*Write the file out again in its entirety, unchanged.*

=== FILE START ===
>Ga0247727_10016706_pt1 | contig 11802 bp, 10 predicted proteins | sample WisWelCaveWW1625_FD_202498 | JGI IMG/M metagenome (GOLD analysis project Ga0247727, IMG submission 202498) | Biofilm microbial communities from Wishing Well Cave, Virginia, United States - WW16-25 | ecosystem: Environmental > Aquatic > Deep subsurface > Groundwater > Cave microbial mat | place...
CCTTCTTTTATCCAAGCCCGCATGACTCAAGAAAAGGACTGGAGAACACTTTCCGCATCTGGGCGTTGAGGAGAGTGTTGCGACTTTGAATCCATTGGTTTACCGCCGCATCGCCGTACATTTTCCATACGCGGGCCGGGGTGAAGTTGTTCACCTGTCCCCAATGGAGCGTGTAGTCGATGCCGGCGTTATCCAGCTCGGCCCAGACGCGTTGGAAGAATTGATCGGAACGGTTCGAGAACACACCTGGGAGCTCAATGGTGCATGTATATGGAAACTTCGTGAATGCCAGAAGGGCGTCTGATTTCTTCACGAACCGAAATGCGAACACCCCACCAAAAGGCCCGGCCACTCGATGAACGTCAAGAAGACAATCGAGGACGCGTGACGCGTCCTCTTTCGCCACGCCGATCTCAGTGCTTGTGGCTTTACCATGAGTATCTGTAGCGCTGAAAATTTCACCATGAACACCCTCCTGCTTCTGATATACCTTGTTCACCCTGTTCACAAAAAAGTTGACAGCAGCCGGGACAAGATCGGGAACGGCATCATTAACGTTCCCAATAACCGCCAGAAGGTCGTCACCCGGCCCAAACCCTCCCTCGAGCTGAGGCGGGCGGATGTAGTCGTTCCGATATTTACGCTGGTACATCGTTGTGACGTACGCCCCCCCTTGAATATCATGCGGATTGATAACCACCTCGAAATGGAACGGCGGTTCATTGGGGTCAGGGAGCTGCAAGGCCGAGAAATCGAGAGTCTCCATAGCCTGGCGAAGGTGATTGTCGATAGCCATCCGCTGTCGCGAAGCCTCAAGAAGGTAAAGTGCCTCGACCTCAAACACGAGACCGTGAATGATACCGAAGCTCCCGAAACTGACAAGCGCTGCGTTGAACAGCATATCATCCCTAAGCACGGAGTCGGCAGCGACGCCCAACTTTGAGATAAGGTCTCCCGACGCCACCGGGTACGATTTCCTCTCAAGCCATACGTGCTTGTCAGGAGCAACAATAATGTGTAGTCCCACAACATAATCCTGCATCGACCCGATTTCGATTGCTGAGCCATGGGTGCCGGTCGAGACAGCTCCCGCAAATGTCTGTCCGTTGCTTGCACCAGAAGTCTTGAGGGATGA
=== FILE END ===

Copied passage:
>Ga0247727_10016706_pt1 | contig 11802 bp, 10 predicted proteins | sample WisWelCaveWW1625_FD_202498 | JGI IMG/M metagenome (GOLD analysis project Ga0247727, IMG submission 202498) | Biofilm microbial communities from Wishing Well Cave, Virginia, United States - WW16-25 | ecosystem: Environmental > Aquatic > Deep subsurface > Groundwater > Cave microbial mat | place...
CCTTCTTTTATCCAAGCCCGCATGACTCAAGAAAAGGACTGGAGAACACTTTCCGCATCTGGGCGTTGAGGAGAGTGTTGCGACTTTGAATCCATTGGTTTACCGCCGCATCGCCGTACATTTTCCATACGCGGGCCGGGGTGAAGTTGTTCACCTGTCCCCAATGGAGCGTGTAGTCGATGCCGGCGTTATCCAGCTCGGCCCAGACGCGTTGGAAGAATTGATCGGAACGGTTCGAGAACACACCTGGGAGCTCAATGGTGCATGTATATGGAAACTTCGTGAATGCCAGAAGGGCGTCTGATTTCTTCACGAACCGAAATGCGAACACCCCACCAAAAGGCCCGGCCACTCGATGAACGTCAAGAAGACAATCGAGGACGCGTGACGCGTCCTCTTTCGCCACGCCGATCTCAGTGCTTGTGGCTTTACCATGAGTATCTGTAGCGCTGAAAATTTCACCATGAACACCCTCCTGCTTCTGATATACCTTGTTCACCCTGTTCACAAAAAAGTTGACAGCAGCCGGGACAAGATCGGGAACGGCATCATTAACGTTCCCAATAACCGCCAGAAGGTCGTCACCCGGCCCAAACCCTCCCTCGAGCTGAGGCGGGCGGATGTAGTCGTTCCGATATTTACGCTGGTACATCGTTGTGACGTACGCCCCCCCTTGAATATCATGCGGATTGATAACCACCTCGAAATGGAACGGCGGTTCATTGGGGTCAGGGAGCTGCAAGGCCGAGAAATCGAGAGTCTCCATAGCCTGGCGAAGGTGATTGTCGATAGCCATCCGCTGTCGCGAAGCCTCAAGAAGGTAAAGTGCCTCGACCTCAAACACGAGACCGTGAATGATACCGAAGCTCCCGAAACTGACAAGCGCTGCGTTGAACAGCATATCATCCCTAAGCACGGAGTCGGCAGCGACGCCCAACTTTGAGATAAGGTCTCCCGACGCCACCGGGTACGATTTCCTCTCAAGCCATACGTGCTTGTCAGGAGCAACAATAATGTGTAGTCCCACAACATAATCCTGCATCGACCCGATTTCGATTGCTGAGCCATGGGTGCCGGTCGAGACAGCTCCCGCAAATGTCTGTCCGTTGCTTGCACCAGAAGTCTTGAGGGATGA